Biden and Putin’s ‘game of chicken’: round two - ABDULLAH MURADOĞLU

Biden and Putin’s ‘game of chicken’: round two

A muscle-flexing show was expected to go down between the U.S. and Russia in the Black Sea over the crisis with Ukraine. The developments have been compared to those dark days of tension during the 1962 Cuban Missile Crisis. At the end of March, Russia had deployed 100,000 troops to the eastern borders of Ukraine on the pretext of conducting military exercises. However, according to anti-Russian hawks in the U.S., Moscow was planning on invading the east of Russia. Well, what was the path to Ukraine’s salvation? Becoming a NATO member as soon as possible. However, even though Ukraine is extremely keen on the idea, the EU members of NATO are not. The EU does not want to cross the “red line” declared by Russia. 

From the very beginning, Russia has had beef with the fact that eastern and southeastern European countries joined the bloc. Moscow perceives NATO's expansion in these areas, which include the Balkans and former Warsaw Pact members, as a "threat" to itself. During negotiations between the Soviet Union and United states that ended the cold War, the U.S. had promised that NATO wouldn’t expand to Russia’s borders. However, the U.S. did not keep its promise. From the late 90s onwards, NATO members doubled. Russia virtually perceives Ukraine’s joining of the bloc as grounds for war. Additionally, it strongly opposes the attempts of Georgia, which lies on the east of the Black Sea, to join NATO as well. Turkey for its part, which also surrounds the Black Sea, joined NATO in 1952, whereas Romania and Bulgaria became a part of the bloc in the year 2004. With the addition of Ukraine and Georgia, the Black Sea will virtually become a “NATO lake.” Russia, of course, would never allow this, and will spare no effort to prevent it from happening.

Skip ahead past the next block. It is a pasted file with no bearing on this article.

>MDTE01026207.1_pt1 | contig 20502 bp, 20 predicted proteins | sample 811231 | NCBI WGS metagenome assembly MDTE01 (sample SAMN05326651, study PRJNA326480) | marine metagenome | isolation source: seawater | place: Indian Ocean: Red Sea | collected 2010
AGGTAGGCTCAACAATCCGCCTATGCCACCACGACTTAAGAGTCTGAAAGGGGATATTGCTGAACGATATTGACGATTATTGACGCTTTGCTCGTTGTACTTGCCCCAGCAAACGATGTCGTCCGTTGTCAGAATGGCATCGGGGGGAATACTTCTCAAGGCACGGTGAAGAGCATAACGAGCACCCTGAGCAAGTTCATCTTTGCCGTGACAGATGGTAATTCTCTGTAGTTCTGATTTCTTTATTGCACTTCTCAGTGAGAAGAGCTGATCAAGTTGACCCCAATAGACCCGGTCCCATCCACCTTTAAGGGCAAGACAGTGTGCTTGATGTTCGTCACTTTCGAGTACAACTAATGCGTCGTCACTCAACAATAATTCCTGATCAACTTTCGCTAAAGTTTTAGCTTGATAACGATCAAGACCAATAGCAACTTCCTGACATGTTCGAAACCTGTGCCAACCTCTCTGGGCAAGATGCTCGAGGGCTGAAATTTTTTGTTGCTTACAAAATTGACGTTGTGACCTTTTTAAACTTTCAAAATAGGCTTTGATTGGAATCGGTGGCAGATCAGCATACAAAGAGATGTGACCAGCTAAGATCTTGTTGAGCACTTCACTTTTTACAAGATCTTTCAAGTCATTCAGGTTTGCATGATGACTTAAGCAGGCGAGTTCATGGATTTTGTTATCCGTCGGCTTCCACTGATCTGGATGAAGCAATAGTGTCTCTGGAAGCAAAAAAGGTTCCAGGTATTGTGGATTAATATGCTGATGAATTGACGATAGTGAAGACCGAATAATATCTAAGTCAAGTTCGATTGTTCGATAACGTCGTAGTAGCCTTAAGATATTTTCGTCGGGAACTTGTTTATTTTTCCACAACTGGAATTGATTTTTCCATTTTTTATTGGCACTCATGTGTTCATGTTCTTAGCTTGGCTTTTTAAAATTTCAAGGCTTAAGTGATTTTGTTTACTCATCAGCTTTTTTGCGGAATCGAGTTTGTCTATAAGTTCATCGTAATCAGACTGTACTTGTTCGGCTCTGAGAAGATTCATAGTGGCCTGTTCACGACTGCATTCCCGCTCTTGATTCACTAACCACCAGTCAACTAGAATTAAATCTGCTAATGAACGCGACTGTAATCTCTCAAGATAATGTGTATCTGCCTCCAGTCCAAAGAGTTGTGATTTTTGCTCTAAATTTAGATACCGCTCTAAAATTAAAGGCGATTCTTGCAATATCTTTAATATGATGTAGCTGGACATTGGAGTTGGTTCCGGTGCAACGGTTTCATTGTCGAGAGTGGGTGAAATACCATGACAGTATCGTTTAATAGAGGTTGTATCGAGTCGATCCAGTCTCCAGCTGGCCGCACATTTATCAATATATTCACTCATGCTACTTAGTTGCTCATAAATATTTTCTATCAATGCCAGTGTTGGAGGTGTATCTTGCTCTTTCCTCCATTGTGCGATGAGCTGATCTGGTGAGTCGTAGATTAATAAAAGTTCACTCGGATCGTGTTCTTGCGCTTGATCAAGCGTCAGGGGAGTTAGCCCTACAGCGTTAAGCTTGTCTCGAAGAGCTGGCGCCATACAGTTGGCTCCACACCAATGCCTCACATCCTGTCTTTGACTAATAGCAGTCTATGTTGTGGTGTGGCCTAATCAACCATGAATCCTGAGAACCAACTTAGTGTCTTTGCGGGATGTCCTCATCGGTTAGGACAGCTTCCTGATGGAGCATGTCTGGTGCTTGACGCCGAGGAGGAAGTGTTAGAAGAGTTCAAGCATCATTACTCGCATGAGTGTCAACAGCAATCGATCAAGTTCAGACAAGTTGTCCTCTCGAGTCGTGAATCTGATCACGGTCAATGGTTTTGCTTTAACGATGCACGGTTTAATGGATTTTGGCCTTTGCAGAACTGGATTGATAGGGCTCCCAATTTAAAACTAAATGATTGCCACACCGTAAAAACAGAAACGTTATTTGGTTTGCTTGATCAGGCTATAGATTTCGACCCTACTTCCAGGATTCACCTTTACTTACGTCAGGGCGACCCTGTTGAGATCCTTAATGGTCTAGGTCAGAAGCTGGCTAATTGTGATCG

Following Russia’s military buildup on Ukraine’s borders, the U.S. announced that it would deploy two warships to the Black Sea mid-April. There have been serious concerns that tensions resembling those of the 1962 Cuba Missile Crisis would flare in the Black Sea. Like i said in my article on Apr. 11, titled ‘Washington is playing a game of chicken with Beijing and Moscow!’ these two former players of the Cold War are planning to pull the brakes at the very last second. They did this back in 1962 as well, quickly swerving from the verge of a nuclear war that had the world on tenterhooks.  

And events unfolded as I expected as the U.S. changed its mind at the last minute and decided not to deploy warships to the Black Sea. Russia, for its part, announced that it would withdraw the troops it deployed to the borders of Ukraine. In an announcement by the Russian Ministry of Defense, it stated that due to the escalating tension in the Donbass region of Ukraine, the reinforcements that the Russian army had sent to the eastern border of Crimea and Ukraine to measure their capability of acting during urgent interventions had now started to withdraw. However, it also stated that most of the heavy weapons deployed to the region will stay for a while longer. The U.S. and Russia thus prevented a face-off that did not bode well, to say the least. If we were to read between the lines, Russia's announcement means, “I’m withdrawing troops, but I can quickly re-deploy them when necessary.”

Russia’s troop deployment is applying serious pressure on Ukraine. Biden wants to line up NATO-member EU countries against Russia. As it has it, none of them wants a Ukraine-Russia war. Hence, it’s not possible for EU countries to go beyond anything other than applying diplomatic pressure and sanctions. During the Trump era, the U.S.’ relations with its allies in Europe was not all butterflies and rainbows. Biden's administration had declared that it would pursue a policy that prioritized repairing fractured relationships and restoring trust with allies. So, it’s problematic for the U.S. to implement policies, whether it be against China or Russia, without mending frayed relations. Europe’s security perception has changed, and it won’t run the risk of taking on China and Russia with the U.S. just for old times’ sake.

Furthermore, the “differences of opinion” between the U.S. and Europe regarding Russia are another bone of contention. These differences are mainly composed of the argument of whether Russia is a “threat” to the West, or just an “issue.” A similar debate is taking place among the U.S. foreign policy elite. "Globalists" and "nationalists" have different perspectives. Anti-Russian hawks like to use the title "threat," whereas liberal doves like to use the term “issue.” These two concepts, of course, contain very different policies.


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